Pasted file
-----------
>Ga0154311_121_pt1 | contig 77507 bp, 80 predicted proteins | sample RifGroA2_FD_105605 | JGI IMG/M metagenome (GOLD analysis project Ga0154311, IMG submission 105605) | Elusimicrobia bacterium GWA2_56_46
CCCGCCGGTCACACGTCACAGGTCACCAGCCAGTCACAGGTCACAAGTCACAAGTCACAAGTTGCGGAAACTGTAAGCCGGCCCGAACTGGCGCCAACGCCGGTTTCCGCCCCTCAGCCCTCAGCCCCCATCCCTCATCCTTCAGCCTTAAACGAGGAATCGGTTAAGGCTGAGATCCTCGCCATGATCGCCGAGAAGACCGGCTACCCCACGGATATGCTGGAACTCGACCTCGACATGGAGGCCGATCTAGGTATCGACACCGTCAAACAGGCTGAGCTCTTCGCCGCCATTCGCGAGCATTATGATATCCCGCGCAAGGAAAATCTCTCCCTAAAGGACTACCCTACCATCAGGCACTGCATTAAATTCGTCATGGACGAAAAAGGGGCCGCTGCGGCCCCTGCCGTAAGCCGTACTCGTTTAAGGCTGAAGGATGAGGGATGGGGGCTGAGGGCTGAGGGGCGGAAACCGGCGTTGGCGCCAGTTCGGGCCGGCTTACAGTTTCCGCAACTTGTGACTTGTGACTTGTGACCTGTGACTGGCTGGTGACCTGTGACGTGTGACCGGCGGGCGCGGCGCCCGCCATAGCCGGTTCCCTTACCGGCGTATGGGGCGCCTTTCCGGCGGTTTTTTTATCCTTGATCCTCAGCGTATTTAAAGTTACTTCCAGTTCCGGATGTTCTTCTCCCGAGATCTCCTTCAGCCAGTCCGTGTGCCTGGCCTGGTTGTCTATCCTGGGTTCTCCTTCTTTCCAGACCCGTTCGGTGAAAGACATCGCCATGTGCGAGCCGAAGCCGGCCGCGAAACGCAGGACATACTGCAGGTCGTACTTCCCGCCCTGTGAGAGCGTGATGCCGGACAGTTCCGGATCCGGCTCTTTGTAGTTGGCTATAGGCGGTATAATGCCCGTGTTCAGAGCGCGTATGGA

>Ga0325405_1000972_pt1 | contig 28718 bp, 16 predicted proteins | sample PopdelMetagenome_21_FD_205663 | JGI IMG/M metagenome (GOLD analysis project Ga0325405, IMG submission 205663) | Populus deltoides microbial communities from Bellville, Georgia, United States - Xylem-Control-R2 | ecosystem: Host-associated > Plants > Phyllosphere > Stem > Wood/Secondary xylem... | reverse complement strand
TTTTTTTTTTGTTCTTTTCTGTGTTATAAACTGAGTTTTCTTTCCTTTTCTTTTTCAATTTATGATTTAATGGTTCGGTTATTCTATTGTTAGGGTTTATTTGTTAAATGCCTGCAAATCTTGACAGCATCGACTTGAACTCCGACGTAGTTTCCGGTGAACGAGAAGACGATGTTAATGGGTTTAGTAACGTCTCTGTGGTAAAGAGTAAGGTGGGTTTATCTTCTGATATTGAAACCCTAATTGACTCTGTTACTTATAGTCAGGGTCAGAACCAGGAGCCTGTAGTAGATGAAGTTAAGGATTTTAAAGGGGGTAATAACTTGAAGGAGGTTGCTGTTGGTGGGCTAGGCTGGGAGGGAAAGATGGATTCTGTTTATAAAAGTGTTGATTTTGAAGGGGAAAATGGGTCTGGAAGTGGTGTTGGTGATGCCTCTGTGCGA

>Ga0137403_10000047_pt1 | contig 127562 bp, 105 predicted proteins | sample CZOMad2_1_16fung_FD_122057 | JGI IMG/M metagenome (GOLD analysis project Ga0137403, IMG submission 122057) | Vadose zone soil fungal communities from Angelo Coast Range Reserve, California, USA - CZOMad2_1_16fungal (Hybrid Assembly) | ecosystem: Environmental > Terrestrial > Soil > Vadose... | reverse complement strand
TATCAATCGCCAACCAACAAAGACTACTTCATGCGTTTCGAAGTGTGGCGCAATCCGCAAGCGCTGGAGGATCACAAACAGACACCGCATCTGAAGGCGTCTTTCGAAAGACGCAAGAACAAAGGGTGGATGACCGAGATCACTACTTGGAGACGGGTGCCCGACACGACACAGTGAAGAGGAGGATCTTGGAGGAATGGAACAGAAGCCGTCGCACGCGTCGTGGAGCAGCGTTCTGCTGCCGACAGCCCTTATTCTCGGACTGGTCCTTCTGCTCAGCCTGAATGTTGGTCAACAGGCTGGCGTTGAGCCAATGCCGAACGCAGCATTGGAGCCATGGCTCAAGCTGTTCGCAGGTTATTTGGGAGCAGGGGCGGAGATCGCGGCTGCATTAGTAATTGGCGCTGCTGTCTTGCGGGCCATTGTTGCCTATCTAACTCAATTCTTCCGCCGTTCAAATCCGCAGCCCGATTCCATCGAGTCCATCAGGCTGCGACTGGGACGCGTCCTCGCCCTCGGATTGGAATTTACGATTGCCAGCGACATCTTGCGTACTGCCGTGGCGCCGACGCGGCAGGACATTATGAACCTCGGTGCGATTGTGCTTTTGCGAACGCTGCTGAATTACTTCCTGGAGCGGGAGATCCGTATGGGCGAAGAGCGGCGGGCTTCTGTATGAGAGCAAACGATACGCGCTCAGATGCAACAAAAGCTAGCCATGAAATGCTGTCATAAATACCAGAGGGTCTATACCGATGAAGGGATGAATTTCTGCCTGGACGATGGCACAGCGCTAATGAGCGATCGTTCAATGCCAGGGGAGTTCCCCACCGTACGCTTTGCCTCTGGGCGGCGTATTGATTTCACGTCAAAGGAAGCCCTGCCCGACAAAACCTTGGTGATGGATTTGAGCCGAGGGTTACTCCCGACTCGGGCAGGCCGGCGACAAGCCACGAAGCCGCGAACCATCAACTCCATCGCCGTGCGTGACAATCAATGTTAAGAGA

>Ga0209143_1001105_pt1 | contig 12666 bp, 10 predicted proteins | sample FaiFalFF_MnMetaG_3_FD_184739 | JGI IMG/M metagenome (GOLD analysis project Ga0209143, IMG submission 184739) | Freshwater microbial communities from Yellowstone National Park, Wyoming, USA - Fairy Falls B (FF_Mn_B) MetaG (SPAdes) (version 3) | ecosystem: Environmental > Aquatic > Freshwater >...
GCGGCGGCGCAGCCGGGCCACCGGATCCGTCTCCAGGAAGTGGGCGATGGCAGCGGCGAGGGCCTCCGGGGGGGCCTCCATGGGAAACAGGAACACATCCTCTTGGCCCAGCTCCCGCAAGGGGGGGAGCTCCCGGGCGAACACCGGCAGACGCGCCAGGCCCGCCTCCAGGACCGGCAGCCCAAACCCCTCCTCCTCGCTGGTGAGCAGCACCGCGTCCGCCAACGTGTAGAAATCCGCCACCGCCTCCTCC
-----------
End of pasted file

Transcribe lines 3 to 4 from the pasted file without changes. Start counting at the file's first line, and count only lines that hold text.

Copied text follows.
>Ga0325405_1000972_pt1 | contig 28718 bp, 16 predicted proteins | sample PopdelMetagenome_21_FD_205663 | JGI IMG/M metagenome (GOLD analysis project Ga0325405, IMG submission 205663) | Populus deltoides microbial communities from Bellville, Georgia, United States - Xylem-Control-R2 | ecosystem: Host-associated > Plants > Phyllosphere > Stem > Wood/Secondary xylem... | reverse complement strand
TTTTTTTTTTGTTCTTTTCTGTGTTATAAACTGAGTTTTCTTTCCTTTTCTTTTTCAATTTATGATTTAATGGTTCGGTTATTCTATTGTTAGGGTTTATTTGTTAAATGCCTGCAAATCTTGACAGCATCGACTTGAACTCCGACGTAGTTTCCGGTGAACGAGAAGACGATGTTAATGGGTTTAGTAACGTCTCTGTGGTAAAGAGTAAGGTGGGTTTATCTTCTGATATTGAAACCCTAATTGACTCTGTTACTTATAGTCAGGGTCAGAACCAGGAGCCTGTAGTAGATGAAGTTAAGGATTTTAAAGGGGGTAATAACTTGAAGGAGGTTGCTGTTGGTGGGCTAGGCTGGGAGGGAAAGATGGATTCTGTTTATAAAAGTGTTGATTTTGAAGGGGAAAATGGGTCTGGAAGTGGTGTTGGTGATGCCTCTGTGCGA